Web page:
696 F2d 449 Grand Jury Investigation Jackson v. United States

696 F.2d 449


No. 82-5450.

United States Court of Appeals,
Sixth Circuit.

Dec. 28, 1982.

John West, Greenebaum Doll & McDonald, Thomas A. Brown, James E. Milliman, Ann Chestnut, Lexington, Ky., for appellant.

Louis DeFalaise, U.S. Atty., Barbara Edelman, Robert Trevey, Asst. U.S. Attys., Lexington, Ky., for appellee.

Before LIVELY, KENNEDY and JONES, Circuit Judges.


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The Court not having favored rehearing en banc in the above case, 688 F.2d 1068 (6 Cir.1982), the petition for rehearing is referred to our panel for disposition.


On rehearing appellant argues that he was not given the opportunity to prove that more information was revealed than that discussed in our opinion in this case. We see no need to grant rehearing on this issue since we agree with the District Court's conclusion that Jackson did not have "just cause" to refuse to testify before the grand jury, even assuming misconduct on the part of these government officials under 26 U.S.C. Sec. 6103.


Jackson argues that the violation of the statutory prohibition against the disclosure of taxpayer return information is, in itself, just cause for the refusal to comply with the grand jury subpoena. As a general rule, evidence is admissible before a grand jury despite its illegal origins. United States v. Calandra, 414 U.S. 338, 94 S.Ct. 613, 38 L.Ed.2d 561 (1974). Exceptions to this general rule exist where the grand jury itself has violated a valid privilege, whether established by the Constitution, statute or common law, id. 346, 94 S.Ct. at 619, or where Congress has imposed special restrictions on the use of illegally obtained evidence. Gelbard v. United States, 408 U.S. 41, 92 S.Ct. 2357, 33 L.Ed.2d 179 (1972) (Omnibus Crime Control Act prohibits use of evidence unlawfully obtained through wiretap or electronic surveillance before grand jury). In this case, the alleged wrongdoing preceded the grand jury's investigation and is not protected by constitutional provision or common law. Neither is the statutory exception available because 26 U.S.C. Secs. 6103 et seq. does not contain restrictive provisions equivalent to those in Gelbard nor does the legislative history suggest that such restrictions be imposed.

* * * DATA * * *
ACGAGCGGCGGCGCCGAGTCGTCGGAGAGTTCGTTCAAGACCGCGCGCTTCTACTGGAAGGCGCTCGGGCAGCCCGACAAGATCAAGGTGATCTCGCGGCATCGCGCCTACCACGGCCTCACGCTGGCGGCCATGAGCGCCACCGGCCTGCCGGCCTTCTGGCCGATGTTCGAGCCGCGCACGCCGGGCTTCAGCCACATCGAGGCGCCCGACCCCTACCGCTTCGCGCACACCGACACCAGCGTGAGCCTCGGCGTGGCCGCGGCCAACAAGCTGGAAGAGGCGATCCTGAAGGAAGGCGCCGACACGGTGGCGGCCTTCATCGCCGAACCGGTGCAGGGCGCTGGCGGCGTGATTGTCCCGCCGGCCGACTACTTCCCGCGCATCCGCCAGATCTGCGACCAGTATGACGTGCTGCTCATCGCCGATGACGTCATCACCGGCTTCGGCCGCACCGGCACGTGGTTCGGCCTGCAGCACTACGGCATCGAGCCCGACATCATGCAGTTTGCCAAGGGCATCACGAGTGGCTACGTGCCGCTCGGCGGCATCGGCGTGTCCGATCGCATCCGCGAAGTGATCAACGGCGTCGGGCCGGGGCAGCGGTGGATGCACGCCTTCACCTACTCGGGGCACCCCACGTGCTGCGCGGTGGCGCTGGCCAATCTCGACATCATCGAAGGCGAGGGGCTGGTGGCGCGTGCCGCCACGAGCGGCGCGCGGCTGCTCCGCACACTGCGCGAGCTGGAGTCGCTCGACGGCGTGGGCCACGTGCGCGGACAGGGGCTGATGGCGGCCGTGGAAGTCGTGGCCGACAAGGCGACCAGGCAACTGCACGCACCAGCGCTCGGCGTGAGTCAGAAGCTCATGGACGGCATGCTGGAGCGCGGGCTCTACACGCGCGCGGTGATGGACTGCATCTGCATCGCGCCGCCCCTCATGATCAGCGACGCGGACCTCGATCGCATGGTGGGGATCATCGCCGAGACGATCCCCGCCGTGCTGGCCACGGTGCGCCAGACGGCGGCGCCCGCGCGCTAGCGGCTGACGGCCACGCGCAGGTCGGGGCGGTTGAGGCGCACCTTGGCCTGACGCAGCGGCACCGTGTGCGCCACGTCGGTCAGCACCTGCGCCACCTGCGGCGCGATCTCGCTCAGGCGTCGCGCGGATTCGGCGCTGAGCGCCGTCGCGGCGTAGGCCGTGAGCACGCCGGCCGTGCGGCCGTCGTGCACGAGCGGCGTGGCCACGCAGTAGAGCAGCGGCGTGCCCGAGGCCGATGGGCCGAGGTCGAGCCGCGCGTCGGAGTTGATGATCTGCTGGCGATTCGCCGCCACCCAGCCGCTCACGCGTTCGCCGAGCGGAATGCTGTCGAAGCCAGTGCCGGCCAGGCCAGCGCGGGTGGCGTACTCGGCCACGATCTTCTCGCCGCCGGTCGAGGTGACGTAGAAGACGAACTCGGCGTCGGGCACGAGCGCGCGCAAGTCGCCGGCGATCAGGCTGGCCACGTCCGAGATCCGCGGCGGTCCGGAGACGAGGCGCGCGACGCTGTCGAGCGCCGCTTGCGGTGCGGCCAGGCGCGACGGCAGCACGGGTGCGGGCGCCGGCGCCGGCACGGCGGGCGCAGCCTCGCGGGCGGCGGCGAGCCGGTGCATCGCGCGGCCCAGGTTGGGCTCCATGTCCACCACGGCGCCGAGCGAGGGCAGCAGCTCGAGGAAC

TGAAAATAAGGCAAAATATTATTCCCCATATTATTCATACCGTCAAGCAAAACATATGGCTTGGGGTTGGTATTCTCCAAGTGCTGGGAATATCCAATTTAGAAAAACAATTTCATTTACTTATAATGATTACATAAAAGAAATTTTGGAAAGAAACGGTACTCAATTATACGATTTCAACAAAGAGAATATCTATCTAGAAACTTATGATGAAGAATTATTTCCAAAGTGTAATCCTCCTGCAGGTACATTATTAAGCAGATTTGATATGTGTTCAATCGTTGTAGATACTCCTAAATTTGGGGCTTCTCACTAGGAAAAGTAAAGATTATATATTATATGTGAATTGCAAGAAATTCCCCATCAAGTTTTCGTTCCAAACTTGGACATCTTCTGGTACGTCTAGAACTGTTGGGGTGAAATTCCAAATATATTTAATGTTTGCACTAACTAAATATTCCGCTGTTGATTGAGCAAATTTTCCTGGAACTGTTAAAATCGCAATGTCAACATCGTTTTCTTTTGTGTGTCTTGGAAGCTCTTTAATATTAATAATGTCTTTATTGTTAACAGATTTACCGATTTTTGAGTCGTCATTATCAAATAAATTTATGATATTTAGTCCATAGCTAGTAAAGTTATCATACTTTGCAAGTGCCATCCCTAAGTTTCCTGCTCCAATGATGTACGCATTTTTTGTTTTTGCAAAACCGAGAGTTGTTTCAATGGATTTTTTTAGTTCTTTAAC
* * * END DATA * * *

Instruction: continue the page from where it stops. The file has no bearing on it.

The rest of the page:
Jackson also argues that the District Court should have exercised its supervisory powers to disqualify the I.R.S. agents and United States attorneys at this pre-indictment investigatory stage, to ensure that if the grand jury indicts it will do so fairly and in an unbiased way. Jackson appears to urge that the District Court's failure to so act constitutes just cause for his failure to comply with the grand jury subpoena. He argues that the grand jury's ability to be fair and unbiased is compromised by the misconduct and conflict of interest on the part of the government officials. As a threshold matter, we note that courts should not interfere in the grand jury process absent compelling reason. United States v. Dionisio, 410 U.S. 1, 16-18, 93 S.Ct. 764, 772-73, 35 L.Ed.2d 67 (1973). Although we do not decide for this Circuit whether the court's supervisory powers extend, in general, to the preindictment, investigatory stage, we note that the cases that have allowed such judicial intervention have required that serious abuses first be shown. United States v. United States District Court, 238 F.2d 713, 722 (4th Cir.1956), cert. denied, 352 U.S. 981, 77 S.Ct. 382, 1 L.Ed.2d 365 (1957); In re Grand Jury 79-01, 489 F.Supp. 844, 847 (N.D.Ga.1980); United States v. Johns-Manville Corp., 213 F.Supp. 65, 72 (E.D.Pa.1962); Application of Iaconi, 120 F.Supp. 589, 591 (D.Mass.1954). In In re April 1977 Grand Jury Subpoenas, 584 F.2d 1366 (6th Cir.1978) (en banc), cert. denied, 440 U.S. 934, 99 S.Ct. 1277, 59 L.Ed.2d 492 (1979), the Sixth Circuit suggested that the disqualification of a special prosecutor on the ground of conflict of interest could be raised on appeal from a contempt citation at the preindictment, investigatory stage. Id. 1370. Although this issue is properly before this Court under April 1977 Grand Jury Subpoenas, we find no failure on the part of the District Court in refusing to exercise its supervisory powers, and therefore no just cause for Jackson's actions, because no serious abuses or compelling reasons exist in this case.